Introduction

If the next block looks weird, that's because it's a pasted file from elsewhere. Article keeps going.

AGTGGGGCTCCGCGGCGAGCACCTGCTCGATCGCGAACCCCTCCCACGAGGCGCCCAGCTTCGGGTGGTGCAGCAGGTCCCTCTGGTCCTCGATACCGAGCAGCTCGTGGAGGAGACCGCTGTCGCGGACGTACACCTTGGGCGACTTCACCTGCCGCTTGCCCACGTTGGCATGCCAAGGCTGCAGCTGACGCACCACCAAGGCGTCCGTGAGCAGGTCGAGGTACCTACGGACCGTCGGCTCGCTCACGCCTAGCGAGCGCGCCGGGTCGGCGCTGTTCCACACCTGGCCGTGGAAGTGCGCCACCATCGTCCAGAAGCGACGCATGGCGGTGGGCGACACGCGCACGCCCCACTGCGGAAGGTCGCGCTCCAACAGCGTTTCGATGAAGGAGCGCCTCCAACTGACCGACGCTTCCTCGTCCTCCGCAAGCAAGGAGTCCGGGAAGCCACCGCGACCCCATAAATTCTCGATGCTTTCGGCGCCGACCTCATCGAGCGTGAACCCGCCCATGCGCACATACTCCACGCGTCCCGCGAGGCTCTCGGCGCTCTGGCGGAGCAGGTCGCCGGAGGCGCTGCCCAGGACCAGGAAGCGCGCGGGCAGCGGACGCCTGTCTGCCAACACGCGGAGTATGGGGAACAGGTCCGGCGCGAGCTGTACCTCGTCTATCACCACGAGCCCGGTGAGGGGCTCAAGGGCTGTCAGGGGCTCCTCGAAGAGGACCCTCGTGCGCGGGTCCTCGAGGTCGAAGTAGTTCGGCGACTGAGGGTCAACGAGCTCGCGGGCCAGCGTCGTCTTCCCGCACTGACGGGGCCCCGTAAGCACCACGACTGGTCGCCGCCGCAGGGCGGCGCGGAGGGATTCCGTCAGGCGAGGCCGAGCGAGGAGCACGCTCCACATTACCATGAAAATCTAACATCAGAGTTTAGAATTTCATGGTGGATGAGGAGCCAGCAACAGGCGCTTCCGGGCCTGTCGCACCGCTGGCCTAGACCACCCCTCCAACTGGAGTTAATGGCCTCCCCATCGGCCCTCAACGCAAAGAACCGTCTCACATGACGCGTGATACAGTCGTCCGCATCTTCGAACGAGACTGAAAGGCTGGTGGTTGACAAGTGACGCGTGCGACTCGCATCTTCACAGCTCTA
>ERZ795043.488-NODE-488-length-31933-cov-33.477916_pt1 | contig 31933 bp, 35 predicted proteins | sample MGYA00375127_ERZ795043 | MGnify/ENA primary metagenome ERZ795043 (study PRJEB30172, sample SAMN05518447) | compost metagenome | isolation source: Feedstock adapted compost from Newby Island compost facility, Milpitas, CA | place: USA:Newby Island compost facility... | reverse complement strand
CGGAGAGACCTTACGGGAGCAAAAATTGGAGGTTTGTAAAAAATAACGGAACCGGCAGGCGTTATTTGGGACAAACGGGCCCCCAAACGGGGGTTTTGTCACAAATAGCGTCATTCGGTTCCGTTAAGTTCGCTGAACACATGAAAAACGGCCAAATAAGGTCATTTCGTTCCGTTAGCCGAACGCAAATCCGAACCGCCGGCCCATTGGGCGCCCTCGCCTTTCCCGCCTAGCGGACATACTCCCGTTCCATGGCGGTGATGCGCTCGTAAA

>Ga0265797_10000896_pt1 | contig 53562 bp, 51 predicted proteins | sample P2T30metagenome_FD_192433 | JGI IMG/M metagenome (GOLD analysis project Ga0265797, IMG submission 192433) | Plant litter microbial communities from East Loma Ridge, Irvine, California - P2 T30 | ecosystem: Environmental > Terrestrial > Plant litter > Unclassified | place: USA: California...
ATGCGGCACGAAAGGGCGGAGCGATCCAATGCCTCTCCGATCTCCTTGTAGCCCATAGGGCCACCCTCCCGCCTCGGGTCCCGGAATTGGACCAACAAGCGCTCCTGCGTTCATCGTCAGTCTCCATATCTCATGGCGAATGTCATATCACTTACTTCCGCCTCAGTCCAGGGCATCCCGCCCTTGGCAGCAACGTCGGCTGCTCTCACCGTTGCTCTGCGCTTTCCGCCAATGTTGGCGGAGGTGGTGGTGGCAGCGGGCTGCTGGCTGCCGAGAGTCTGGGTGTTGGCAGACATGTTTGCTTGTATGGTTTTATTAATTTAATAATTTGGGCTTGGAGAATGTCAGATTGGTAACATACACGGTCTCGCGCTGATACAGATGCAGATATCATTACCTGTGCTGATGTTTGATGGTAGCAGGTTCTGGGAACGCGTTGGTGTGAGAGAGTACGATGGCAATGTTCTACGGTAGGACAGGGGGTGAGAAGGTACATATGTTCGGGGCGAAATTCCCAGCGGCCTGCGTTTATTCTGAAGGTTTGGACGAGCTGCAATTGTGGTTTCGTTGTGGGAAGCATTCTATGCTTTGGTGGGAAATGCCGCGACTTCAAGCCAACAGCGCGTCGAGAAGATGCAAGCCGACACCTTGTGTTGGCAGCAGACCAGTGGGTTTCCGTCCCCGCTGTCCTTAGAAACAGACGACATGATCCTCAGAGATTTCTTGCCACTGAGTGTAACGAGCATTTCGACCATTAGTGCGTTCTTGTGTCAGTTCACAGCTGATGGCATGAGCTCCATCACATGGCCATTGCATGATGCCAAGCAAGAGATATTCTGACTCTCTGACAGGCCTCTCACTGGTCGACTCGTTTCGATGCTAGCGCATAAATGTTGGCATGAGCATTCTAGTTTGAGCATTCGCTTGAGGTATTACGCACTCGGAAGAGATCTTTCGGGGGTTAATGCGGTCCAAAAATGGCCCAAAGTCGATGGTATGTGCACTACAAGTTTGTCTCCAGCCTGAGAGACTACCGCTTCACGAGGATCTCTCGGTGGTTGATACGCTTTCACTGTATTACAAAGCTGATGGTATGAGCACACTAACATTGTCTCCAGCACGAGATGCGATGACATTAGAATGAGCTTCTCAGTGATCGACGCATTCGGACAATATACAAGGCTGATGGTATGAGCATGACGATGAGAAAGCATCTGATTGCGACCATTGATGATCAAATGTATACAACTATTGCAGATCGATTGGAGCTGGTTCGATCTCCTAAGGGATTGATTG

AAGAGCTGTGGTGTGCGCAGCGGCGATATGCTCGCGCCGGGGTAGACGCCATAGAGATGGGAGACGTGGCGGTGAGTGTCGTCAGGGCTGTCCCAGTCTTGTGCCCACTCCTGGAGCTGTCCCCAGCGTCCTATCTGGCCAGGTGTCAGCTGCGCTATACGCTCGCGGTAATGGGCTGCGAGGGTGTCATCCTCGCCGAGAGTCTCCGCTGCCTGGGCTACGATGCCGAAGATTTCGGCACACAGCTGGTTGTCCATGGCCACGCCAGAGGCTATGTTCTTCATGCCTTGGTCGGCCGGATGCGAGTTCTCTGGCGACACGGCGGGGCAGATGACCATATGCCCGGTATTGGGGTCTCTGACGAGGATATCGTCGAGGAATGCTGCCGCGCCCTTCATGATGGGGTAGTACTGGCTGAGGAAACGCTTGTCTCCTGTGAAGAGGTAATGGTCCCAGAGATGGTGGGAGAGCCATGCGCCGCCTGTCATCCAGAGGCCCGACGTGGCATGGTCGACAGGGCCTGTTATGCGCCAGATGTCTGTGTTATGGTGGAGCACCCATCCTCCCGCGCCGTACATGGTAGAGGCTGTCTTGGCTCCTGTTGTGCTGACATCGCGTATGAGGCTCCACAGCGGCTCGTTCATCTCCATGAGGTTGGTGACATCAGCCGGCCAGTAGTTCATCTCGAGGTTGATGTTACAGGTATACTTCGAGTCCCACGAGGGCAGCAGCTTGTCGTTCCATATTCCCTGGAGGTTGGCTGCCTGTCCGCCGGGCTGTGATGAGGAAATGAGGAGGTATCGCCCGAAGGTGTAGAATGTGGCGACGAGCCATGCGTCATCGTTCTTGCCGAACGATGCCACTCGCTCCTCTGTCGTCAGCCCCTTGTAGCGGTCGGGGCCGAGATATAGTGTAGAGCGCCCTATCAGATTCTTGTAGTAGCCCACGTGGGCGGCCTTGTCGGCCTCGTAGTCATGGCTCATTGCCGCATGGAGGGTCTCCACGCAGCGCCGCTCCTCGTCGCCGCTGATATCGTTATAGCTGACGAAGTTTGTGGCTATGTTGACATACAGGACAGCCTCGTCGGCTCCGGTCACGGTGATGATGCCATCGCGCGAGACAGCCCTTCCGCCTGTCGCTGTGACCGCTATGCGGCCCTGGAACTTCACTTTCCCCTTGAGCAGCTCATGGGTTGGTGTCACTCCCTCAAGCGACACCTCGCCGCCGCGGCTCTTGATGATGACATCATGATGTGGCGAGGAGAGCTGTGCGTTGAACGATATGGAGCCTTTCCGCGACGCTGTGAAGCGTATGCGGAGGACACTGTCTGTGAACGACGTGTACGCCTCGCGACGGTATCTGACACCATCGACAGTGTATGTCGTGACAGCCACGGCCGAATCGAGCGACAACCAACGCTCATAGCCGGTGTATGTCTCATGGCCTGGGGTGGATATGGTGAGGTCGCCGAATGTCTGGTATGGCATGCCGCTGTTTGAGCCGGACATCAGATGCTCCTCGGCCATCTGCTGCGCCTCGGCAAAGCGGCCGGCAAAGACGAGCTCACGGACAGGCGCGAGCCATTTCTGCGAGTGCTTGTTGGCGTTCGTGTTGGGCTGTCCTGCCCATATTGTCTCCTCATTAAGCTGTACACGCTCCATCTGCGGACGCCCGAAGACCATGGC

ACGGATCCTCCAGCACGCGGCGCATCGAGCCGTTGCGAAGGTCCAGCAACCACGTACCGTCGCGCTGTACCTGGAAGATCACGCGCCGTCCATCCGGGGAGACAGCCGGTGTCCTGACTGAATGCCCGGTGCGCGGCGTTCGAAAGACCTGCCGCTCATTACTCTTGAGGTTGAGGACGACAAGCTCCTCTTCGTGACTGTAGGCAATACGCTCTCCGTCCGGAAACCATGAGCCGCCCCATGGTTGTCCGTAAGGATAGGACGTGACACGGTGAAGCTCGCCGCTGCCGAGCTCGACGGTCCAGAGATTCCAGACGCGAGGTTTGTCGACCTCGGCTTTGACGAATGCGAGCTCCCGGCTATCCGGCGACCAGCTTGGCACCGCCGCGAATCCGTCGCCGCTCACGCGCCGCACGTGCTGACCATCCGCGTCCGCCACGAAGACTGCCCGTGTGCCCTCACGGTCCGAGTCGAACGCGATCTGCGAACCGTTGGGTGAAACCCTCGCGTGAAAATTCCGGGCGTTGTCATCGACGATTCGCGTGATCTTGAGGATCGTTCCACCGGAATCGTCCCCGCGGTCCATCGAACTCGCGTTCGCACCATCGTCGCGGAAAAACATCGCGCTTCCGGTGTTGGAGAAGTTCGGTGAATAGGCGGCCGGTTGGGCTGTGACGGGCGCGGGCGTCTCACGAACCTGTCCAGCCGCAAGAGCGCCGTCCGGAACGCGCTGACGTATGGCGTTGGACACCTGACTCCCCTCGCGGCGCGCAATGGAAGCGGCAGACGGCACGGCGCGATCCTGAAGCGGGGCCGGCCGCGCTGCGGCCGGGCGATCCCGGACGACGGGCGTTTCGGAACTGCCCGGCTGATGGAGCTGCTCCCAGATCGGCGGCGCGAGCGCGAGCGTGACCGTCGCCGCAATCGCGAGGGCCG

Antisense oligonucleotides are short synthetic oligonucleotides, usually between 15 and 25 bases in length designed to hybridize to RNA through Watson-Crick base pairing (Fig. 1). Upon binding to the target RNA, the oligonucleotide prevents expression of the encoded protein product in a sequence-specific manner. As the rules for Watson-Crick base pairing are well characterized (1), antisense oligonucleotides represent, in principal, a simple method for rationally designing drugs. In practice, exploitation of antisense oligonucleotides for therapies has presented a unique set of challenges, some anticipated and others unanticipated. Nevertheless, antisense oligonucleotides are showing promise as therapeutic agents broadly applicable for the treatment of human diseases. Currently, there is 1 approved antisense product in the market and at least 20 agents currently in clinical trials, several of which are in advanced stages of development (Table 1). In this chapter, we summarize the properties of antisense oligo-nucleotides in terms of their application as therapeutic agents. As expected, there is significantly more information regarding first-generation phosphorothioate oligodeoxynucleotides; this serves as a good benchmark for comparison with some of the newer modified oligonucleotides. One antisense mechanism that we do not discuss in this chapter are ribozymes, as they are covered elsewhere in this volume.

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